Coaching as defined by the International Coaching Federation is “partnering with your team members (client) in a thought-provoking and creative process that inspires them to maximize their personal and professional potential.” Coaching is more about utilizing active listening skills and asking powerful questions. Questions that are open-ended and evokes discovery.
Mentoring on the other hand is where usually a higher-level leader in the organization works with another in the organization and shares their experiences to help that individual learn. Every mentoring relationship is different and the role that a mentor plays is also different, depending on the situation and needs of the mentee. The mentor imparts general knowledge and experience; teaches a particular skill set generally in an area in which she/he is more experienced or skilled, acts a sounding board, gives the mentee a reality check on their ideas, solutions and strategies. They might also make introductions and/or connections to people in different departments and across levels, giving them exposure to other business approaches, etc.
I am sure most reading this have had a mentor along the way, someone that really believed in them and taught them the “ropes.” I recall one boss I had, who made sure he brought me to every meeting, whether invited or not, because he thought I would learn from or have input about the topic. He always explained what he was doing and why. That always stayed with me and I made this a part of my leadership style. As a result, I have received many notes over the years from former team members thanking me for my mentoring and coaching along the way and things they learned from me. It is the highest compliment I can receive. It is, also, the main reason I decided to become a certified coach.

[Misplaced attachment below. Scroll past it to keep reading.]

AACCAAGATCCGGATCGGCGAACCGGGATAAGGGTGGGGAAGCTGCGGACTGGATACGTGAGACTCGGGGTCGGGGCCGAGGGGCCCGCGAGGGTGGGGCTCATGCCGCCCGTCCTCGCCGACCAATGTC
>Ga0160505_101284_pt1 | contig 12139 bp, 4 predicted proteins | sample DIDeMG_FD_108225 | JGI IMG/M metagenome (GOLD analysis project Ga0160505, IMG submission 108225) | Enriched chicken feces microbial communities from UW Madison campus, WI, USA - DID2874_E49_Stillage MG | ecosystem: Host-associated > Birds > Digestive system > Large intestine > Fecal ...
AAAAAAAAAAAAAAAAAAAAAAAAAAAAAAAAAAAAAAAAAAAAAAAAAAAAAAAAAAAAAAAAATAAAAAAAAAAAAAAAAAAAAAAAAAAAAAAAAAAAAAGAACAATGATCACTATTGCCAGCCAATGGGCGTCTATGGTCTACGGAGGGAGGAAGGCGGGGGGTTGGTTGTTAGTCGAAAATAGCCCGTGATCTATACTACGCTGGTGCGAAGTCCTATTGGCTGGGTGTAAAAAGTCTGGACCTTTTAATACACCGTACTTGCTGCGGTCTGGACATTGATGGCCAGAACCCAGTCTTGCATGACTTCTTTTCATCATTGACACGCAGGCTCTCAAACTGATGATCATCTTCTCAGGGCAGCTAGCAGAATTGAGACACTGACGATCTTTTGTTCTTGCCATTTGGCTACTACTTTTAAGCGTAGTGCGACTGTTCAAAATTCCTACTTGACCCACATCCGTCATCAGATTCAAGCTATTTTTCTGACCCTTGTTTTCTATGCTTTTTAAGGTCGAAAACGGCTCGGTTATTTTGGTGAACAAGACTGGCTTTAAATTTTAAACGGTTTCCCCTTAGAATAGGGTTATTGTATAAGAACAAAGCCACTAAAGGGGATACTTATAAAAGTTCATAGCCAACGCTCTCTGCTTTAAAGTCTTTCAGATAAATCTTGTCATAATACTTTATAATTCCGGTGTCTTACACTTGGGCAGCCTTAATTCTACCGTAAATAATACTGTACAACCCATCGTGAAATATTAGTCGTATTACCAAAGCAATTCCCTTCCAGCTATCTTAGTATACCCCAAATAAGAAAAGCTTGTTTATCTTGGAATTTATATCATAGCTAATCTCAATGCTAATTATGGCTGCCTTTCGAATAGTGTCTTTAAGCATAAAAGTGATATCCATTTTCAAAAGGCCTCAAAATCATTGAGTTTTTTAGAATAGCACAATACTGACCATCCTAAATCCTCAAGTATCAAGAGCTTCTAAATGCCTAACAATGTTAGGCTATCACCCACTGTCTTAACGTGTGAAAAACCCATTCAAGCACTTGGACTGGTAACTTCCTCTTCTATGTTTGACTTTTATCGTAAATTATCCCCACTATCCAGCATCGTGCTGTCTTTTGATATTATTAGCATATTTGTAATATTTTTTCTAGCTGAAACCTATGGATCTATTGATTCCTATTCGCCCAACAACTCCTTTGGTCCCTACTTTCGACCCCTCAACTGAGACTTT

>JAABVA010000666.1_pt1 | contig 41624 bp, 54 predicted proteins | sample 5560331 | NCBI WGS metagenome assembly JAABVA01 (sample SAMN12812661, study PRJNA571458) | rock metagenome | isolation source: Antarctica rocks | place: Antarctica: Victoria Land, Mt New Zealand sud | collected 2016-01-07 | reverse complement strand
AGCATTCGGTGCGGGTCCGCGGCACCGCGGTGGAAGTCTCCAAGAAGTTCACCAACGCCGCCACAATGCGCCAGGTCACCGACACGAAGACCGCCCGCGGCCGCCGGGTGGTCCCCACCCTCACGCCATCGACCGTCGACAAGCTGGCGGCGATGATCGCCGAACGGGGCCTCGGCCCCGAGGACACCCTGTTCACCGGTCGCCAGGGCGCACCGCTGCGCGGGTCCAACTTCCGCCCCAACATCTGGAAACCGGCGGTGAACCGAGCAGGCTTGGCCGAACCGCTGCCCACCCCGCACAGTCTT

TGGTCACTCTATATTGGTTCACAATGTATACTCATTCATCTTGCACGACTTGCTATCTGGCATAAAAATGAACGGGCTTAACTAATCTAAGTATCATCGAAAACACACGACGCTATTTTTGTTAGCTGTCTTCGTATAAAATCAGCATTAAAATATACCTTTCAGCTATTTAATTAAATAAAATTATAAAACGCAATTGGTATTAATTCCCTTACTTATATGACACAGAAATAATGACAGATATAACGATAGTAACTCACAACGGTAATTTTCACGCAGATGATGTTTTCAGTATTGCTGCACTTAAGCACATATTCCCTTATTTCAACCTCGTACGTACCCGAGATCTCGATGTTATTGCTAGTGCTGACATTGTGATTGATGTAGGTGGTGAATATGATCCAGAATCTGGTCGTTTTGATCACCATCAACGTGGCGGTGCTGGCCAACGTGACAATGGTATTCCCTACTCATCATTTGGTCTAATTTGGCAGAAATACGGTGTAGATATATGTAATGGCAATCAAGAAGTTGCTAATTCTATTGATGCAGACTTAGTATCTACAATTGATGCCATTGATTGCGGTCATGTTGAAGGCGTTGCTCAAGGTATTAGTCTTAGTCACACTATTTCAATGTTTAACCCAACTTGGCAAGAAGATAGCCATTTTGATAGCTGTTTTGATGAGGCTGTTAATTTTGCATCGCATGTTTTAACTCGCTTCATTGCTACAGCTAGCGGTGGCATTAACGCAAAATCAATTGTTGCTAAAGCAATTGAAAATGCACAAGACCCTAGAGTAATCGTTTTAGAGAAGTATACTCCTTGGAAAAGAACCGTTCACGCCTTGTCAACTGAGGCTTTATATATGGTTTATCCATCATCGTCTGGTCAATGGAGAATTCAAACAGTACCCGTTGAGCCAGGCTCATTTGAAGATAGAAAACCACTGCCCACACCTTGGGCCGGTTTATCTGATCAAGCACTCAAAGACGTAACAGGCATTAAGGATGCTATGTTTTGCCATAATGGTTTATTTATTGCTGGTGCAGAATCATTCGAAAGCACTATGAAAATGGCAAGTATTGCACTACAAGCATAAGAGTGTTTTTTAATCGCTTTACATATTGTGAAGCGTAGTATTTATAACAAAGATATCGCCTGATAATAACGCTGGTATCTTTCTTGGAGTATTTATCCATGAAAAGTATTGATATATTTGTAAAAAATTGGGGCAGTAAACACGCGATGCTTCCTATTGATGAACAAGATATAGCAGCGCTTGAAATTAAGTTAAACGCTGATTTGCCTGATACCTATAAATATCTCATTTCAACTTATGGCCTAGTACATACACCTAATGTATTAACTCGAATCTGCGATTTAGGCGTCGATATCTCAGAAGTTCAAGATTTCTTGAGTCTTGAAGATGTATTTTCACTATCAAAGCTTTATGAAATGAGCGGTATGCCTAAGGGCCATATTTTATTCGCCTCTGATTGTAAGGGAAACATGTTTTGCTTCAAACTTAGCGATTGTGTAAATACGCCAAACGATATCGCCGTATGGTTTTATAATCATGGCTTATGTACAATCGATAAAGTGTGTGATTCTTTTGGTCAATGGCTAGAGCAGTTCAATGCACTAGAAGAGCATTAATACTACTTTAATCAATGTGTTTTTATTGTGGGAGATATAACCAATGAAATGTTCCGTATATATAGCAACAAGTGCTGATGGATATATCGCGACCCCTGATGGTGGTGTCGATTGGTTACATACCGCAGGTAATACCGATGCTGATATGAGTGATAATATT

2. Empathy — Among all the leadership traits that people are clamoring for right now, with what is going on today, empathy ranks at the top. I used to think early in my career that you should not bring your “problems” to work. Check them in at the door so to speak. However, as I became more experienced as a manager and in the HR field, I realized that is virtually impossible. And now, today, especially with COVID, we have a completely different sense of that. In the new world, the new manager (which I don’t even think we should use that title anymore) needs to understand more about what is happening with each of their team members and put themselves in the shoes of everyone. It doesn’t mean you accept unacceptable behavior but understanding what might be causing that behavior will more likely lead to a resolution or change than ignoring the underlying cause. Try to know what is happening with them mentally as well as behaviorally.